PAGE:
The Albion Online Carrot Bubble


A few weeks ago, Albion Online (AO) finally came out of a very long beta and is now live. The game is of special interest to INN readers due to the fact that Goons and a lot of EVE players have already decided to go there for a summer slump vacation.

As many might have heard or seen first hand while playing the beta, AO has a rather interesting sandbox economy. It is this aspect that has drawn a lot of the EVE market interested people into the game, and they are already shovelling sand like frantic kids in a new playground.

It’s important to give a small explanation of how things work in AO. There are a LOT of cross dependencies along with a lot of overhead types of expenses and consumption. In AO, food is very important, not only to the players running around, but also to feed laborers on player owned structures (islands). Not to get too deep into the crafting and farming, but one of the first basic types of food that can be created by farming is carrots. Since the game is so fresh and new, everyone has been in a land rush mode. A lot of people have just created their first islands and gotten started with farming. These first movers are also severely felt in the current market prices, and we are basically seeing Hype Cycle prices on everything. What makes carrots so interesting is that Sandbox games just patched the servers. In the initial phase of the game, the carrots were available as drops from mob loot tables because there would, of course, not be any available until players had their islands up and running, so the devs decided to compensate by making it a drop. This has now been removed, and the carrot market is in the hands of the players only.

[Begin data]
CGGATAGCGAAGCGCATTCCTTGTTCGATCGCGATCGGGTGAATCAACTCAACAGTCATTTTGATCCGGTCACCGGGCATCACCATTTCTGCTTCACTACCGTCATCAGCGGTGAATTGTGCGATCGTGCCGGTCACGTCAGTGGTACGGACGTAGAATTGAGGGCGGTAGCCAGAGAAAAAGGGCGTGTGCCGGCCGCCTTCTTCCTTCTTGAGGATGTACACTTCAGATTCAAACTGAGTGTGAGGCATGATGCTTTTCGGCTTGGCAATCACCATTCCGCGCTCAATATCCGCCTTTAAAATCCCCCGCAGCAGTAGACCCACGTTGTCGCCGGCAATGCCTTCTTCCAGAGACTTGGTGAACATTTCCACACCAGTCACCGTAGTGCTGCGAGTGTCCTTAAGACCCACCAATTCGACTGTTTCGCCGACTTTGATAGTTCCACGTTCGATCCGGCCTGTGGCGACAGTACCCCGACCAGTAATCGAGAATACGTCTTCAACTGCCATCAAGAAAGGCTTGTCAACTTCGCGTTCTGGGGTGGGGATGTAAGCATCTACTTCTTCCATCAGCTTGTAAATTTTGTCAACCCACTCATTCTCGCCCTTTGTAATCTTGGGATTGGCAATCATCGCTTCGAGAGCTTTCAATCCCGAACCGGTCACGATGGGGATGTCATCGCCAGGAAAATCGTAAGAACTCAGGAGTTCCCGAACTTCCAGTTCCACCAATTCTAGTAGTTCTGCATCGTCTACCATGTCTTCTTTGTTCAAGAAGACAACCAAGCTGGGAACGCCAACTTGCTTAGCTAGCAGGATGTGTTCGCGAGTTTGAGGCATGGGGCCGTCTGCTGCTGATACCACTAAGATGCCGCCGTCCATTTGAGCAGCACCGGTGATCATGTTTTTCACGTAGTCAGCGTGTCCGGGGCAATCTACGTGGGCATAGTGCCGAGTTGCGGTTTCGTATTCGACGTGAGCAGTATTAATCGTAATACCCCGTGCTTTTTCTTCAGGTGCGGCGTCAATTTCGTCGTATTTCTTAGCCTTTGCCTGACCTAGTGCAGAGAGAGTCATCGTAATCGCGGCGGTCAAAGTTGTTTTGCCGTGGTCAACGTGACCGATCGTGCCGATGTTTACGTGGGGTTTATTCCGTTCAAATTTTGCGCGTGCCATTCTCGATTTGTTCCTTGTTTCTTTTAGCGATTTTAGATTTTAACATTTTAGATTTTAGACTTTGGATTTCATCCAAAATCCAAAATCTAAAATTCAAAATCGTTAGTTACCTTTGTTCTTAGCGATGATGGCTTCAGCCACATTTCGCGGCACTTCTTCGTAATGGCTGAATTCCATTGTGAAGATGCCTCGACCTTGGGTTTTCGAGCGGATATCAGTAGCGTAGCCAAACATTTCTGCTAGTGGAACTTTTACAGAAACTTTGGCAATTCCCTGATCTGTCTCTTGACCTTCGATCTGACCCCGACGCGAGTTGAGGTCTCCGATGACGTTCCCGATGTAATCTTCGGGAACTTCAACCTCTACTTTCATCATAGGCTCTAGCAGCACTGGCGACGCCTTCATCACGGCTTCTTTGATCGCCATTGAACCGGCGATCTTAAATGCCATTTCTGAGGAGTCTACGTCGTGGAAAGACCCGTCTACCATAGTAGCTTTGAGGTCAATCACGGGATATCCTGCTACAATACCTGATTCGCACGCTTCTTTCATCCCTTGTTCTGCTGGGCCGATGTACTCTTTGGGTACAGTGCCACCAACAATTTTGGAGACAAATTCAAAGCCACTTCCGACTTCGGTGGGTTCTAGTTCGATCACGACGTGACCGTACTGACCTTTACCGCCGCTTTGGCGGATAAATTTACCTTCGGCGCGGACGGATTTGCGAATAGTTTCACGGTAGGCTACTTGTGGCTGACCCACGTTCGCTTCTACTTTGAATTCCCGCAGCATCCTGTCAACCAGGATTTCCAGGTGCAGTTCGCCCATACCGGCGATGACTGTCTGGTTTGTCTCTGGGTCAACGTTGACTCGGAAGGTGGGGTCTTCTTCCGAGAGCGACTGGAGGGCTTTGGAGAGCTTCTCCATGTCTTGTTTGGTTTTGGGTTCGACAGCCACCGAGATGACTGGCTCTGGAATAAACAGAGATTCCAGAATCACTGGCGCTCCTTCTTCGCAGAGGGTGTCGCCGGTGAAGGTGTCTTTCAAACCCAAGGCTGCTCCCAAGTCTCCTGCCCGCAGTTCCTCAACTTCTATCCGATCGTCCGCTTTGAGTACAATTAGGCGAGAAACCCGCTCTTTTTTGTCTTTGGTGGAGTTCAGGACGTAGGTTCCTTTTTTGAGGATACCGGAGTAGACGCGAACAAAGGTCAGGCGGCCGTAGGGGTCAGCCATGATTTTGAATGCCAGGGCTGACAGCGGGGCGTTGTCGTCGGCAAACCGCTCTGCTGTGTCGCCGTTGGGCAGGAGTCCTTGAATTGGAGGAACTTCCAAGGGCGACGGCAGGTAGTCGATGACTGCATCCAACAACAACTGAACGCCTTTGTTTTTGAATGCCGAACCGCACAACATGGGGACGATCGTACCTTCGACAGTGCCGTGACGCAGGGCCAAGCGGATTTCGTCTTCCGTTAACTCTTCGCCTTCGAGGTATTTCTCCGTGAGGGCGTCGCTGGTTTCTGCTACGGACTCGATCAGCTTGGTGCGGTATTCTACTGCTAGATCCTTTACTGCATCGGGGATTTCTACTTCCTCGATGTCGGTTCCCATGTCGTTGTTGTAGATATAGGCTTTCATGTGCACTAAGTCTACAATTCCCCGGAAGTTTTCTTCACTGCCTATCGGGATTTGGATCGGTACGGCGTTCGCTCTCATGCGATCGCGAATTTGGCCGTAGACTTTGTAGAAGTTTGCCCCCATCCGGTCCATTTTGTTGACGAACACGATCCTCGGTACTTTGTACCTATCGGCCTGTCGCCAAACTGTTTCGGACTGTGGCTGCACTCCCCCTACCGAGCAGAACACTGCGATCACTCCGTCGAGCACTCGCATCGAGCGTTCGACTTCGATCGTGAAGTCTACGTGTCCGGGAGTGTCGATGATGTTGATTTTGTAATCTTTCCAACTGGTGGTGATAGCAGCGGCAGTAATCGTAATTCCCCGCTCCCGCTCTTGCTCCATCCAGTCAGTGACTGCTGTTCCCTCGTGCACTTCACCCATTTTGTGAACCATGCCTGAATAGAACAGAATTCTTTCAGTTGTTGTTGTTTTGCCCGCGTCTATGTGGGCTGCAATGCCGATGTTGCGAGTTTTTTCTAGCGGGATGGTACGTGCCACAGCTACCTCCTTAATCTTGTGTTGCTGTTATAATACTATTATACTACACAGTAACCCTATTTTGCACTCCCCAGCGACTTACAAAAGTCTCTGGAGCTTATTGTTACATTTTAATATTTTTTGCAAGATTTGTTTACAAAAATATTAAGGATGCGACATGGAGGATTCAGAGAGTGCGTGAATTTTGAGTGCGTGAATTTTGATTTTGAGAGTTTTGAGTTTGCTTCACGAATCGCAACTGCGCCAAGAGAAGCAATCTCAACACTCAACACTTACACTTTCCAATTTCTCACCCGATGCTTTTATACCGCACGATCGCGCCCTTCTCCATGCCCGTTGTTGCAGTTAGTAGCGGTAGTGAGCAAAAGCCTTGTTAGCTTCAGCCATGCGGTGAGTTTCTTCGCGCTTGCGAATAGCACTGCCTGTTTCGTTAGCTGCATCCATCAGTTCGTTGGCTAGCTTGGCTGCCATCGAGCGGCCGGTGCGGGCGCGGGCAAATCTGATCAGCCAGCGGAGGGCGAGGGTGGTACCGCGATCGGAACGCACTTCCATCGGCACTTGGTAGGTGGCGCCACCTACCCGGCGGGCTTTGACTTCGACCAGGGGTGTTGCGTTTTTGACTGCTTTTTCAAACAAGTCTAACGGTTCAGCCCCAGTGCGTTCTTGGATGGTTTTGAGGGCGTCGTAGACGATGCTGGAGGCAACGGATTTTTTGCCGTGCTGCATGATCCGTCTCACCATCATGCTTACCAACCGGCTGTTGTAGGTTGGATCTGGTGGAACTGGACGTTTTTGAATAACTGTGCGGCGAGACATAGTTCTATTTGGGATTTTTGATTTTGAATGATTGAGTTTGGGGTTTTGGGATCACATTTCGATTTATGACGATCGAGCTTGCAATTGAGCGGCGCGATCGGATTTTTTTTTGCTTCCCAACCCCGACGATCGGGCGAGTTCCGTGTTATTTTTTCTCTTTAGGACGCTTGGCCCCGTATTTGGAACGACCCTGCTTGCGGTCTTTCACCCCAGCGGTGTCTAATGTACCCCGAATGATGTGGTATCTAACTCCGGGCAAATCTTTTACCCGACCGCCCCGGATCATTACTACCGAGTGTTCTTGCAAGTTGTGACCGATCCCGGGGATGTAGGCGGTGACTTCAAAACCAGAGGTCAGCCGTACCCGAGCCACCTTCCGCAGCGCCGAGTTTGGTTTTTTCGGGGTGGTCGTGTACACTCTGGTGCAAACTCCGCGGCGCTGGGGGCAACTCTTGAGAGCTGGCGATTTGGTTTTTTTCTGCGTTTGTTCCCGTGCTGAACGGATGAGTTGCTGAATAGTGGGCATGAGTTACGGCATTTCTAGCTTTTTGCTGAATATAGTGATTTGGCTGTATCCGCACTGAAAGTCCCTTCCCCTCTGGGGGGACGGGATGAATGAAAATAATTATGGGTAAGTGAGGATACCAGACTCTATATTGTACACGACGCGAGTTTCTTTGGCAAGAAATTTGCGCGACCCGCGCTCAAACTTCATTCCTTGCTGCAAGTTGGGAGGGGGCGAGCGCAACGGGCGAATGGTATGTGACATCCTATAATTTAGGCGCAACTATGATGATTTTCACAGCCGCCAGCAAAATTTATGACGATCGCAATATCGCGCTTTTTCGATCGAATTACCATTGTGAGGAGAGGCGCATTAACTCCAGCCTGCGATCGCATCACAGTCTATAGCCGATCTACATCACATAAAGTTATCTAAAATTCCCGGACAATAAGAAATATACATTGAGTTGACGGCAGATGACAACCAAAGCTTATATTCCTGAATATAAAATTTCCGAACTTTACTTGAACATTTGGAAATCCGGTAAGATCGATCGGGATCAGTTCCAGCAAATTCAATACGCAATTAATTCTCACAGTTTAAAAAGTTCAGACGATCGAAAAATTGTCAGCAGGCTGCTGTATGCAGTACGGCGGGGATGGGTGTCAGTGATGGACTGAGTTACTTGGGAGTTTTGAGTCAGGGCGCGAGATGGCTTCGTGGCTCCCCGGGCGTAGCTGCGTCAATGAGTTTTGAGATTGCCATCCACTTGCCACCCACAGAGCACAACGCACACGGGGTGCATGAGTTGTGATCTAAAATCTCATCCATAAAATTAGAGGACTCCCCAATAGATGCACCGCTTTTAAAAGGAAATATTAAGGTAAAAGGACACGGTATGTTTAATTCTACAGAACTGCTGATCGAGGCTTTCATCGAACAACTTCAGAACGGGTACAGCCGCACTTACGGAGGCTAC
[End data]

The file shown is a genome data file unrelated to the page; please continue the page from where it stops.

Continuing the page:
The way the market has been reacting to the pre-announced patch in regards to the carrot markets is textbook Hype Cycle theory, something extremely familiar to most EVE players. In the classical story about the tulip bubble, also called, “tulipmania”, we saw the example of how quickly the market goes from the manic speculative trust, and rather a blatant disregard to reasonable doubt, to a complete panic and mistrust.

Tulip Price Index

Tulip Prices in guilders. Image from


In AO, it looks like the entire economy is in a state of Hype Cycle, and each item seems to be hit by this at the rate with which the players gain access to it. Thus, we see another real world equivalent the Product Life Cycle.

Product Life Cycle